A report commissioned by the Financial Services Union (FSU) into the working conditions of game workers in Ireland raises serious questions for employers according to Gareth Murphy, head of industrial relations and campaigns with FSU.

The report “What’s the Score?”, which was written by two academics Josh Moody and Aphra Kerr, is based on data gathered by Game Workers Unite Ireland over the past year in an online survey. A total of 223 respondents had completed the survey, which is estimated to be about 11.5% of the workforce.

It finds some worrying issues regarding low pay, unpaid overtime, a gender pay gap and lack of job security.

Some key points from the report include:

*64% of respondents have experienced low pay with 82.5% earning below the average wage.
*86% of female respondents earn less than 3,000 per month, for comparison, 58% of males earn 2,000/m or more while 72% of females earn 2,000/m or less.
*62% of survey respondents do not have secure employment contracts
*55.5% have been required to work crunch time in their jobs – (long periods of overtime at the end of a project to hit the deadline) in their jobs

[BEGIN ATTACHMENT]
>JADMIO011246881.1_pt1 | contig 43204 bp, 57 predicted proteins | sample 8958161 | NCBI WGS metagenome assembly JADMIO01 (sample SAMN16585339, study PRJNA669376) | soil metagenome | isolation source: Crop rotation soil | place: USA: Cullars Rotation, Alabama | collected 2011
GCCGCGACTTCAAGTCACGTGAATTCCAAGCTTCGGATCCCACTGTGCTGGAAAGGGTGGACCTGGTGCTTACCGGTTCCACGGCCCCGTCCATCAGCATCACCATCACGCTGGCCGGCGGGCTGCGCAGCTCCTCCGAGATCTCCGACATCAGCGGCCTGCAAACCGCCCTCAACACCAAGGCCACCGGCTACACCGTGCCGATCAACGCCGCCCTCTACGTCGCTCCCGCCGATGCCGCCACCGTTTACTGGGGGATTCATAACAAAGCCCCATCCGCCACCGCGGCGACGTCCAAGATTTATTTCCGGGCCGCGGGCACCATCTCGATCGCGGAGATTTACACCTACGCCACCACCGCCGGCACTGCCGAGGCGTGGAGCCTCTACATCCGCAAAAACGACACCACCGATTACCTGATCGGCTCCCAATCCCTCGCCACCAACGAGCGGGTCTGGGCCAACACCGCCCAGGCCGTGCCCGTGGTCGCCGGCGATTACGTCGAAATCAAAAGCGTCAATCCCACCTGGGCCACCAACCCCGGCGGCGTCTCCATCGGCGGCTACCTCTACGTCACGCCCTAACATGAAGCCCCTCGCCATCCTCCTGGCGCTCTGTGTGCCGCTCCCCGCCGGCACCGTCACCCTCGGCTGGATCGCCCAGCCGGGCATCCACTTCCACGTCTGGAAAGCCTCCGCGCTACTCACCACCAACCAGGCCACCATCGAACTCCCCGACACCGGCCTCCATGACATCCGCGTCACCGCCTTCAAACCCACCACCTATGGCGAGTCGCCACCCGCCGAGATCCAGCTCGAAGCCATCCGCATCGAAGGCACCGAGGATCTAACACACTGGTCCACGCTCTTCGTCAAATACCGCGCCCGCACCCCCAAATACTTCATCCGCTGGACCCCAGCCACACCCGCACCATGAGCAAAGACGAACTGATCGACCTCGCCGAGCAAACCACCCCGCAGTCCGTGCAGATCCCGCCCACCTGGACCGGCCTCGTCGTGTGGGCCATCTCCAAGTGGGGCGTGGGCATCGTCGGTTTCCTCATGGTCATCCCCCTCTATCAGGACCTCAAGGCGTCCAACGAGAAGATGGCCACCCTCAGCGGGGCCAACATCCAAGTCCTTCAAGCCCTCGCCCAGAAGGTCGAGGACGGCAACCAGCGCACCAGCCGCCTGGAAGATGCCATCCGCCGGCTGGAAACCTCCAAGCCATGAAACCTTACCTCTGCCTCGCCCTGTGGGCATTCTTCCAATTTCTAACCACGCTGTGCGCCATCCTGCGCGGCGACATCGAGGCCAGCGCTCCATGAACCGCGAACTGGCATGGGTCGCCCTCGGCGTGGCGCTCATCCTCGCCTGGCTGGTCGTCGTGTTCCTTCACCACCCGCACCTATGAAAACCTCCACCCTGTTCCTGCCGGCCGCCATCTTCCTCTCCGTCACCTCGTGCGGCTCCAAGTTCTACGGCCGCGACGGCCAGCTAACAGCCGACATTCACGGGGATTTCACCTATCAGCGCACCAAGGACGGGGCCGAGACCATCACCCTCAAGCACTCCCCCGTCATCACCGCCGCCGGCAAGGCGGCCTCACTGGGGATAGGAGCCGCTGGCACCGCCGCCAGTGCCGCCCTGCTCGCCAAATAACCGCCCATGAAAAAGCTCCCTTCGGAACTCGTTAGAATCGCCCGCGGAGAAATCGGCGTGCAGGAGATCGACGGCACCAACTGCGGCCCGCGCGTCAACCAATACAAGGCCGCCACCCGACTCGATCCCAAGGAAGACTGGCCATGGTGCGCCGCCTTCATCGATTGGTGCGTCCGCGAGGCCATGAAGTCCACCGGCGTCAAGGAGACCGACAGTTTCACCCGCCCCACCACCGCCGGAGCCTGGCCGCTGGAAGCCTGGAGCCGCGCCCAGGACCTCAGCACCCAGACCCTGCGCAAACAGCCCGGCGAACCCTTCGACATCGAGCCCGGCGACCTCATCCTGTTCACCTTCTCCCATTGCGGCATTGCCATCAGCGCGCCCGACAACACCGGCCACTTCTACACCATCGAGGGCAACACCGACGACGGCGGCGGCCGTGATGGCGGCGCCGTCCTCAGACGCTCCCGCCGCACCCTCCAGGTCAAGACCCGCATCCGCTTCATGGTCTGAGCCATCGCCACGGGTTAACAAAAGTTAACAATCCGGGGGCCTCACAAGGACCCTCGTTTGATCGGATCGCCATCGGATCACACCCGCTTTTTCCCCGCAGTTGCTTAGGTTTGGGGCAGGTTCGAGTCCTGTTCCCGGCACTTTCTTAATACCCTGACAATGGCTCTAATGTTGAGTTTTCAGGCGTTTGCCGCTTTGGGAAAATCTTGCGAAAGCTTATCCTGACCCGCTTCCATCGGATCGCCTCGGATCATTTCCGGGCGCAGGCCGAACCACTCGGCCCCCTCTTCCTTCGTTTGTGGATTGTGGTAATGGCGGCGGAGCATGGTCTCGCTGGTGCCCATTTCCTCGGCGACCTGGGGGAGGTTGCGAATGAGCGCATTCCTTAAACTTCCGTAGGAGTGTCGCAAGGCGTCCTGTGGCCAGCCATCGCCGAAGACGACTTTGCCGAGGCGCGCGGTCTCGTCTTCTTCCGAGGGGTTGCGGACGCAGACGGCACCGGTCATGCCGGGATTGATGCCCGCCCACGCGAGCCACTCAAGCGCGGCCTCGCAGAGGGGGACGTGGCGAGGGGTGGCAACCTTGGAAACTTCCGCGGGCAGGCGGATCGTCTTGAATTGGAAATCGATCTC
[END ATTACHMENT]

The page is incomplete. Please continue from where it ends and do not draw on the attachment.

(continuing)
*45% of respondents note working unpaid overtime.
*12% have experienced harassment and/or intimidation based on their gender, ethnicity, age or sexuality.

“The games industry is an expanding and highly profitable business sector in Ireland, yet the conditions of work are relatively poor. The issues raised in the report demonstrate why workers are coming together to campaign for better conditions.  This sector can afford to be better for those working in it.” stated Mr Murphy

Commenting on the report Ellen Cunningham, Coordinator of Game Worker Unite Ireland (GWU Ireland), said:

“Workers in the games industry deserve a decent living wage, to see an end to the gender pay gap , to see an end to unpaid overtime, to see an end to undocumented and unhealthy overtime hours and should be able to expect secure and reasonable contracts. Workers should not have to choose between quality of life or pursuing a career in the game industry.”


  1. Games Workers Unite is an international worker-led movement to organise and unionise global game workers in pursuit of fairer working conditions. Game Workers Unite Ireland is the official Irish chapter of GWU and has established official union status through its affiliation with the Financial Services Union (FSU)2. The Irish chapter is worker-led and collaborates with union organisers and academics to build an organised community which can represent workers across the industry.

You can download the full report online at https://gwuireland.org/